Conceptualizing Labour Union Revitalization
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[Excerpt] Unions have engaged in revitalization efforts in all five country cases that form the basis of comparison of this book, though they differ in the strategies they have pursued and the level of success they have had. Some of the strategies have been promising or even successful in terms of their immediate outcomes; others are still waiting to be fully implemented; and still others have failed to live up to the original expectations. While in many countries union activists are eagerly developing strategies to turn their fate, they are also facing some doubt or even resistance by politicians and academics alike who question the need for a strong and unified representation of labour. Here, we set out to provide a conceptual framework to understand better these various efforts at revival of national union movements. The following section discusses existing analyses of union revitalization and argues that a comparative perspective is well suited to shed light on unions’ revitalization efforts. We then introduce different analytical perspectives on the role of labour in the economy, politics, and society to help identify the significance of unions in an ever more global economy. The next section outlines the parameters of crisis for unions by tracing indicators of union strength over time. We then suggest a framework for conceptualizing union revitalization as a multidimensional process and argue that revitalization has different meanings depending on the specific national context.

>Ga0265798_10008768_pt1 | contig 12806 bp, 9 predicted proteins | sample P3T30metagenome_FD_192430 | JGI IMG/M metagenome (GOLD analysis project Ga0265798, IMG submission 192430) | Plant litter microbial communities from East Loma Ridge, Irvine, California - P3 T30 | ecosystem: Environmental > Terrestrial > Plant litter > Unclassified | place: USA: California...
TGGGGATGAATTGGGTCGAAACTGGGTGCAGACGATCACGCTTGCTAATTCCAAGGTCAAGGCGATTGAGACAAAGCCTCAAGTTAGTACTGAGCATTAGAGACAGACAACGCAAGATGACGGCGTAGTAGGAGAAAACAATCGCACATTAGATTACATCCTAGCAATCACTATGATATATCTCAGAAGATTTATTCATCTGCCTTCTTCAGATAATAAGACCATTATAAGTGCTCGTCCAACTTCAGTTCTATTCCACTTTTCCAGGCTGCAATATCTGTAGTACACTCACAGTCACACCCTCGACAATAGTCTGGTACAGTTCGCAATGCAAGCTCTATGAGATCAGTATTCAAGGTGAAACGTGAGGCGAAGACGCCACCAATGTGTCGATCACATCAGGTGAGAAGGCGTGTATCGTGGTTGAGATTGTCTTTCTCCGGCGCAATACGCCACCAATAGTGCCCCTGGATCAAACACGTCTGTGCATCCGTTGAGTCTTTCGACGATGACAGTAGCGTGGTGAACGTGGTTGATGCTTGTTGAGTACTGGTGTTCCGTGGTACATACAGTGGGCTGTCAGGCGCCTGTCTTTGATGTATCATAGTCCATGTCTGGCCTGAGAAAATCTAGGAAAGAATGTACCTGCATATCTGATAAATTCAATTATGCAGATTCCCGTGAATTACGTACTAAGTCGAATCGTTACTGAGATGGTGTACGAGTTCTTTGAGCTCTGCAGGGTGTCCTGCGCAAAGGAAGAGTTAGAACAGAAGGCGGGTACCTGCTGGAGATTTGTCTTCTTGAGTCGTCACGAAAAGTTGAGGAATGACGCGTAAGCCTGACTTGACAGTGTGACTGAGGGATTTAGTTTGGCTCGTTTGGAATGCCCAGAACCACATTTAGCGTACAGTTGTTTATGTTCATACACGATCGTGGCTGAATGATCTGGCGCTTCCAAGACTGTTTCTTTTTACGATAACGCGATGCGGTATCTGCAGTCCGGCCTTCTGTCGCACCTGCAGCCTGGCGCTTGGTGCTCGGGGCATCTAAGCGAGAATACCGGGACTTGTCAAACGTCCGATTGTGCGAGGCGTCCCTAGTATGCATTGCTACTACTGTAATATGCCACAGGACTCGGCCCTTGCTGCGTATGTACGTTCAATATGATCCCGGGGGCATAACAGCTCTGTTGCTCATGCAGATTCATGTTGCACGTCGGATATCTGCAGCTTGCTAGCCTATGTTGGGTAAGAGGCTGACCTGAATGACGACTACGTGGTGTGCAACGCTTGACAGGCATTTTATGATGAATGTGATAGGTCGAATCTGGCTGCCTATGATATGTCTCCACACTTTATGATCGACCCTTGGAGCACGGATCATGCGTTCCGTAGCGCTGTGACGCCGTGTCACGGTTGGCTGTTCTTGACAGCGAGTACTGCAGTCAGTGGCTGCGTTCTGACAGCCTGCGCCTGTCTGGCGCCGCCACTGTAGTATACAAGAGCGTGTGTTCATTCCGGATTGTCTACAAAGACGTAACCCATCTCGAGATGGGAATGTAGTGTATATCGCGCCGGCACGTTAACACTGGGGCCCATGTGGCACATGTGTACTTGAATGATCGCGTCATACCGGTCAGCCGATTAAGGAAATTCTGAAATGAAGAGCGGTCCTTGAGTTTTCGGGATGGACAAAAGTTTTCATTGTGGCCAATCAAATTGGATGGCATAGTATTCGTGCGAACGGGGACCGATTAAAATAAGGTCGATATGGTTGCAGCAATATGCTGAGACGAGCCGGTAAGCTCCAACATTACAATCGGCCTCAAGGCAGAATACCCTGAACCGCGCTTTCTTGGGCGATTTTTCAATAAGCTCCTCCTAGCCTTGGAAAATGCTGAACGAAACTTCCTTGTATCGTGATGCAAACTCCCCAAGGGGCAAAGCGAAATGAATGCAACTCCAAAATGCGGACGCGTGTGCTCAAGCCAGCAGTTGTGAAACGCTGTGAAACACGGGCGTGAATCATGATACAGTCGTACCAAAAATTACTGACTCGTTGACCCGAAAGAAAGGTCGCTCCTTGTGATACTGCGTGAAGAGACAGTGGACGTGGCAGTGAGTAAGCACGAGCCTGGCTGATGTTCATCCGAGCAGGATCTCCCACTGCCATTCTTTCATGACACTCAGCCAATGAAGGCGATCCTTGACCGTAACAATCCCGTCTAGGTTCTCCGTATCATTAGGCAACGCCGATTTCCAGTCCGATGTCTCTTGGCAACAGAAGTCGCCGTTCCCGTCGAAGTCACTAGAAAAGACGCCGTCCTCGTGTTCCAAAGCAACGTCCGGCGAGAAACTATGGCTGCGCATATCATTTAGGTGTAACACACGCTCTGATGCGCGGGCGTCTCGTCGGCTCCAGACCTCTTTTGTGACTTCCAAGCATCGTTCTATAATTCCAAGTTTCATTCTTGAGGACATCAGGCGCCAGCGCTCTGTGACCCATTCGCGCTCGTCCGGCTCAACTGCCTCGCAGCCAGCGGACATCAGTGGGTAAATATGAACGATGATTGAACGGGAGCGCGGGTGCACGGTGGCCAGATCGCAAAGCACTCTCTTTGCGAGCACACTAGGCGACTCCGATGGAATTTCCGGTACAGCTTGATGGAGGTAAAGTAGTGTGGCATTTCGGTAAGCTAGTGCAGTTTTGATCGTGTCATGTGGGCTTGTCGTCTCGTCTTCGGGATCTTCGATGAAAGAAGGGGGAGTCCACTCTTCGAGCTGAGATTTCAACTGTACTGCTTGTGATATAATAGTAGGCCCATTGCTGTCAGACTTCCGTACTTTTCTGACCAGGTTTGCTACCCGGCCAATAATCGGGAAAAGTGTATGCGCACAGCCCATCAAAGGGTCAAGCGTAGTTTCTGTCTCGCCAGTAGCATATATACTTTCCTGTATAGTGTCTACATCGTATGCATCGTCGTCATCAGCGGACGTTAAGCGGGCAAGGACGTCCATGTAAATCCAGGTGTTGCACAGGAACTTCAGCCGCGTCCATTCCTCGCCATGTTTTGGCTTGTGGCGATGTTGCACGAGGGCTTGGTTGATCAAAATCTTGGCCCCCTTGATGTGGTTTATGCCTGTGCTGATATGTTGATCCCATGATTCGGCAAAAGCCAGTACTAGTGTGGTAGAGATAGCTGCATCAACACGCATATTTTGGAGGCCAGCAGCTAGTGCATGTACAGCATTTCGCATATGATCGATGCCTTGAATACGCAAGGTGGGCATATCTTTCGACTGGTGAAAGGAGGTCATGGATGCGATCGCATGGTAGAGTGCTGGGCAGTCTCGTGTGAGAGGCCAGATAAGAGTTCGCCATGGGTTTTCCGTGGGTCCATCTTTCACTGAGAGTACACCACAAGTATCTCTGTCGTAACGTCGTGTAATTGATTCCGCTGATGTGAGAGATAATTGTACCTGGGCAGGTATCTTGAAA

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labor unions; labor movements; organizing; revitalization
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Required Publisher Statement: © Oxford University Press. Final version published as: Behrens, M., Hamann, K., & Hurd, R. (2004). Conceptualizing labour union revitalization. In C. Frege & J. Kelly (Eds.), Varieties of unionism: Strategies for union revitalization in a globalizing economy (pp. 11-29). New York, NY: Oxford University Press. Reprinted with permission. All rights reserved.